If inside the conic-gradient() function we have a list of stops without explicit positions, then the first is taken to be at 0% (or 0deg, same thing), the last is taken to be at 100% (or 360deg), while all those left are distributed evenly in the [0%, 100%] interval.

See the Pen by thebabydino (@thebabydino) on CodePen.

If we have just 2 stops, it’s simple. The first is at 0%, the second (and last) at 100% and there are no other stops in between.

If we have 3 stops, the first is at 0%, the last (third) at 100%, while the second is dead in the middle of the [0%, 100%] interval, at 50%.

If we have 4 stops, the first is at 0%, the last (fourth) at 100%, while the second and third split the [0%, 100%] interval into 3 equal intervals, being positioned at 33.(3)% and 66.(6)% respectively.

If we have 5 stops, the first is at 0%, the last (fifth) at 100%, while the second, third and fourth split the [0%, 100%] interval into 4 equal intervals being positioned at 25%, 50% and 75% respectively.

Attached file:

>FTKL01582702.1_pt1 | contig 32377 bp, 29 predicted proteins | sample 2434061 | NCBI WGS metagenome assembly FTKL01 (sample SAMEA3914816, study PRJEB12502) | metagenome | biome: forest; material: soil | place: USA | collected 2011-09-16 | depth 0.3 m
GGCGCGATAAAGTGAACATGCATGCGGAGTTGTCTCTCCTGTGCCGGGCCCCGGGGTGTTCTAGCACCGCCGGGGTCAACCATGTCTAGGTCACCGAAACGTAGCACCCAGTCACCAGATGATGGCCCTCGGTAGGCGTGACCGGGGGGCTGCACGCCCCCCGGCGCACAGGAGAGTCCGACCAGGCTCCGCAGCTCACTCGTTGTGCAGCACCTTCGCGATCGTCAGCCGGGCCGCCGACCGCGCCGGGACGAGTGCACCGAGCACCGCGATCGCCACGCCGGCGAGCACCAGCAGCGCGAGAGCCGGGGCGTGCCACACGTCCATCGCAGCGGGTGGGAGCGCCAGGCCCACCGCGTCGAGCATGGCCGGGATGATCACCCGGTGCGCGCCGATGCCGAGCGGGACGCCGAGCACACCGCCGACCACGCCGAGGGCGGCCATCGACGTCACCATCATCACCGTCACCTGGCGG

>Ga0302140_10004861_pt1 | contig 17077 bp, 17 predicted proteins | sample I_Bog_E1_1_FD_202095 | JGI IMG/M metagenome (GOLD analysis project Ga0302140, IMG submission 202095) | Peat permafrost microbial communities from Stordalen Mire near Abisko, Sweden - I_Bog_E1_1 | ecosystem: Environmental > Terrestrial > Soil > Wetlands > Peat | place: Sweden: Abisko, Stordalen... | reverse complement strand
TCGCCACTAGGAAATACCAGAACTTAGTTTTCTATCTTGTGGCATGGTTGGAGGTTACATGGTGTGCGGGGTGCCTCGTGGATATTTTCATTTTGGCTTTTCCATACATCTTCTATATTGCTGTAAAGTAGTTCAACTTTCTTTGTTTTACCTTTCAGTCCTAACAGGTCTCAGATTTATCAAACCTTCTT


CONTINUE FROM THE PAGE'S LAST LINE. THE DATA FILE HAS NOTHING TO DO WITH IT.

If we have 6 stops, the first is at 0%, the last (sixth) at 100%, while the second, third, fourth and fifth split the [0%, 100%] interval into 5 equal intervals being positioned at 20%, 40%, 60% and 80% respectively.

In general, if we have n stops, the first is at 0%, the last at 100%, while the ones in between split the [0%, 100%] interval into n-1 equal intervals spanning 100%/(n-1) each. If we give the stops 0-based indices, then each one of them is positioned at i*100%/(n-1).

For the first one, i is 0, which gives us 0*100%/(n-1) = 0%.

For the last (n-th) one, i is n-1, which gives us (n-1)*100%/(n-1) = 100%.

Here, we choose to use 9 stops which means we split the [0%, 100%] interval into 8 equal intervals.

Alright, but how do we get the stop list?

The hsl() stops

Well, for simplicity, we choose to generate it as a list of HSL values. We keep the saturation and the lightness fixed and we vary the hue. The hue is an angle value that goes from 0 to 360, as we can see here:

Visual representation of the hue scale from 0 to 360 (saturation and lightness being kept constant).

With this in mind, we can construct a list of hsl() stops with fixed saturation and lightness and varying hue if we know the start hue $hue-start, the hue range $hue-range (this is the end hue minus the start hue) and the number of stops $num-stops.